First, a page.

Add your eggs and sprinkle with a pinch of white pepper and flaky sea salt. Begin to stir vigorously with a silicone spatula while moving the pan in a circular motion. Scrape the sides so no crusty bits form around the edge of your eggs.
Pro tip: the trick with this technique, I learned, is to keep the flame low so the eggs don’t get ahead of you. It may seem like it’s taking forever, but trust me, in what seems like 3 seconds, your omelette can go from perfect to brown and overdone.
As soon as the eggs begin to coagulate, shake the pan to let the uncooked eggs settle. Once the eggs are cooked on the bottom, but still runny on top, lift an edge of the egg to check if it’s holding together in one piece. If it is, remove from heat and let sit for about one minute.
Add dollops of Boursin along the center of the omelette, perpendicular to the handle. then, starting at the edge closest to the handle, using your silicone spatula, lift the edge and begin to roll the omelette onto itself towards the center.
Once you have it this far, add more butter and tilt the pan to allow the butter to melt toward the omelette. This will help rolling it the rest of the way.
Continue rolling and then turn the omelette out onto a plate. If the dismount was messy, it’s perfectly ok to use your (clean) hands to reshape.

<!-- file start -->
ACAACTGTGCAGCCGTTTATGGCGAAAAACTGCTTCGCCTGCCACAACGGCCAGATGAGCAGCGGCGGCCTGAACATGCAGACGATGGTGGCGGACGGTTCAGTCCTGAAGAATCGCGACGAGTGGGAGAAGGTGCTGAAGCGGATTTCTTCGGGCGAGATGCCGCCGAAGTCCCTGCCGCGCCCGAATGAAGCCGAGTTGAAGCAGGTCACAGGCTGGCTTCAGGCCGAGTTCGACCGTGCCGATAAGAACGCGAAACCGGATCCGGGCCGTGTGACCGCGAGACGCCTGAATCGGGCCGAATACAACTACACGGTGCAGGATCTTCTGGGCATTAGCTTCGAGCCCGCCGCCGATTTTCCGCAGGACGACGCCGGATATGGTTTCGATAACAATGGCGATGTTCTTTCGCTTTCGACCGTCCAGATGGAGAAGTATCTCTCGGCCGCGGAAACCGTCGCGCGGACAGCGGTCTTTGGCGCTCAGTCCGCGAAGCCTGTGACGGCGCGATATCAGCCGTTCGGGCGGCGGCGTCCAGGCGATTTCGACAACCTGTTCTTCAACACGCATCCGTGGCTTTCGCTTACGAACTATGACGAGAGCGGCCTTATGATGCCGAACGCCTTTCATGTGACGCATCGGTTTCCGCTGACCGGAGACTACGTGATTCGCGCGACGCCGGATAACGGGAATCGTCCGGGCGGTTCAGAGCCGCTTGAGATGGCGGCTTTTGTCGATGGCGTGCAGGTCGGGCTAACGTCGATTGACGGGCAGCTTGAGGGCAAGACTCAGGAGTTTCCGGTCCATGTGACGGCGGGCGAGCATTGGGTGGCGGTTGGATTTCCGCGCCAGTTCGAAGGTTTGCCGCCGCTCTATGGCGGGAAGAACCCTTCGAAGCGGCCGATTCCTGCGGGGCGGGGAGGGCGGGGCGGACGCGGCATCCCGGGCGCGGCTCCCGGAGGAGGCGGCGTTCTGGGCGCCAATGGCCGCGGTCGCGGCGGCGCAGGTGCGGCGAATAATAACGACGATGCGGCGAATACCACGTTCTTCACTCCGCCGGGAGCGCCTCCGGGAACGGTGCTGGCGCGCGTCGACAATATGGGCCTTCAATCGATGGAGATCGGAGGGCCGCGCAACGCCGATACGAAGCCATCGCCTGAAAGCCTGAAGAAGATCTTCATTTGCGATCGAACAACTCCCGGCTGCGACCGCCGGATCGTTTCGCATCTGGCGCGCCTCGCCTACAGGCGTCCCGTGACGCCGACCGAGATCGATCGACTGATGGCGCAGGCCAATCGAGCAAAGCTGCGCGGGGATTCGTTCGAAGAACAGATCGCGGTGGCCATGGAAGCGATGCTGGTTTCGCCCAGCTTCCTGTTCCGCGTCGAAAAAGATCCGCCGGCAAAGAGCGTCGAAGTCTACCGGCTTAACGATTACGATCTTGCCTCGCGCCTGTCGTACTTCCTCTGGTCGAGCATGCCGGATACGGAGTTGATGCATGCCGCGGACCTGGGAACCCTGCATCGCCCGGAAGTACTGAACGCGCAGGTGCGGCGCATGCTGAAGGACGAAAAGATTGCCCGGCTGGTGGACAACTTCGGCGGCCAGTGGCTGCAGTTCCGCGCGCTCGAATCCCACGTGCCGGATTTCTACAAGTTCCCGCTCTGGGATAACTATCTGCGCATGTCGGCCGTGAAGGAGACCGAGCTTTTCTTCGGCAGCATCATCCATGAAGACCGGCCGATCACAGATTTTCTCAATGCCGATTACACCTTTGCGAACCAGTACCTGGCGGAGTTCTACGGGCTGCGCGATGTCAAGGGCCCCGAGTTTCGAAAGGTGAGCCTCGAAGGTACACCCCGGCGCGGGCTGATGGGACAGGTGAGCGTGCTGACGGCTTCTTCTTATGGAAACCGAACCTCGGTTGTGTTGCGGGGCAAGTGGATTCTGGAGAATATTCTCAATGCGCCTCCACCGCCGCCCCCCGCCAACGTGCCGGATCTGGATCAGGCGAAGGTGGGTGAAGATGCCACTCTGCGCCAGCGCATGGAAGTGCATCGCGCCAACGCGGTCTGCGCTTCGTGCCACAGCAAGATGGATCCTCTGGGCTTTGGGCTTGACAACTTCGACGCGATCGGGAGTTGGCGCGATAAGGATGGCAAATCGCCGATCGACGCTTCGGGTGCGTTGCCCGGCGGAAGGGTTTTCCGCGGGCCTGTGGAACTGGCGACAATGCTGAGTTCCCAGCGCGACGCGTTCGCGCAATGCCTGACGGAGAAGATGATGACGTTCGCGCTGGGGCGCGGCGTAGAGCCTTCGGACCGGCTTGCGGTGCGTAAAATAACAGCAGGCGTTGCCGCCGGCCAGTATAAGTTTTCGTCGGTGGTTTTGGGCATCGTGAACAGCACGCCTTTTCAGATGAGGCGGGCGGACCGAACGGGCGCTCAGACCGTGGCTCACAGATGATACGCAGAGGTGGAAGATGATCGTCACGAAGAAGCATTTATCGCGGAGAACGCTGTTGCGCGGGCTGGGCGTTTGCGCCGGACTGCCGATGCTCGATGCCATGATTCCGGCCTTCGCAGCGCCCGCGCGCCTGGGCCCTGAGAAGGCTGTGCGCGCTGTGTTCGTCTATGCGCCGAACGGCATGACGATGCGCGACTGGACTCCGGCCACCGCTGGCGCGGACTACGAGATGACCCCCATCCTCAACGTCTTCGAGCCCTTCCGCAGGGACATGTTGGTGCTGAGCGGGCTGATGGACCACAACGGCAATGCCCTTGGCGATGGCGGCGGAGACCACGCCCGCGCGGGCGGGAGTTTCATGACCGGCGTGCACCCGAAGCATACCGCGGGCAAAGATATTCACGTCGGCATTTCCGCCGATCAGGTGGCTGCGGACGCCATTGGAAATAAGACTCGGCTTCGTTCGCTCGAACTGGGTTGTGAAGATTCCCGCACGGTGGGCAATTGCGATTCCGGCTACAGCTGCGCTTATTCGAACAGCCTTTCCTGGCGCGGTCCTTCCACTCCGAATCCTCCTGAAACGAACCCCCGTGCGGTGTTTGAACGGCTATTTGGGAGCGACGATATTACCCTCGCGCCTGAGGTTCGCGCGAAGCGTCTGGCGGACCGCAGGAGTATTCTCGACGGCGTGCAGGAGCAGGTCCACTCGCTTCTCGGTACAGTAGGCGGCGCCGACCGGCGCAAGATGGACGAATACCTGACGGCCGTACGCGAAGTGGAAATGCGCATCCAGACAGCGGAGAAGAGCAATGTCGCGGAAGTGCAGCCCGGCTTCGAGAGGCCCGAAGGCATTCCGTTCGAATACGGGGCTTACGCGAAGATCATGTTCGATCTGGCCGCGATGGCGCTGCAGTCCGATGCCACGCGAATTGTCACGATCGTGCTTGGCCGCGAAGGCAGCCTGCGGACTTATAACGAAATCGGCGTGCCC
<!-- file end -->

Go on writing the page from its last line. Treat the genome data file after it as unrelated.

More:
Smooth a little more butter over the omelette, sprinkle with flaky salt and chives. Et Voilà! You’ve done it! A fancy French omelette!
Serve with a side salad of fresh leafy herbs and butter lettuce.
For the salad (make this before you begin your eggs):
Thanks for joining me today for my inaugural column: how to make a French omelette. Thank you, Beth, for this opportunity. You can also find me on facebook and instagram. I hope you all tune in next Saturday to Kelly’s Kitchen.
mix your eggs very thoroughly to emulsify the whites completely. try not to whip in too much air
add your eggs and sprinkle with a pinch of white pepper and flaky sea salt.
begin to stir with a silicone spatula while moving the pan in a circular motion. scrape the sides so no crusty bits form around the edge of your eggs.
as soon as the eggs begin to coagulate, shake the pan to let the uncooked eggs settle. once the eggs are cooked on the bottom, but still runny on top, remove from heat and let sit for about one minute.
add dollops of Boursin along the center of the omelette, perpendicular to the handle. then, starting at the edge closest to the handle, using your silicone spatula, lift the edge and begin to roll the omelette onto itself towards the center.
once you have it this far, add more butter and tilt the pan to allow the butter to melt toward the omelette. continue rolling and then turn the omelette out onto a plate.
smooth a little more butter over the omelette, sprinkle with flaky salt and chives.
is our 40s+ fashion & food contributor. She posts a Daily Look on Tuesdays, writes about Fashion on Thursdays, and shares a recipe on Saturdays.
She’s 45, 5’0, and a petite 0/XS.
She also runs her own food blog, Djalali Cooks, which you can find by clicking the world icon below.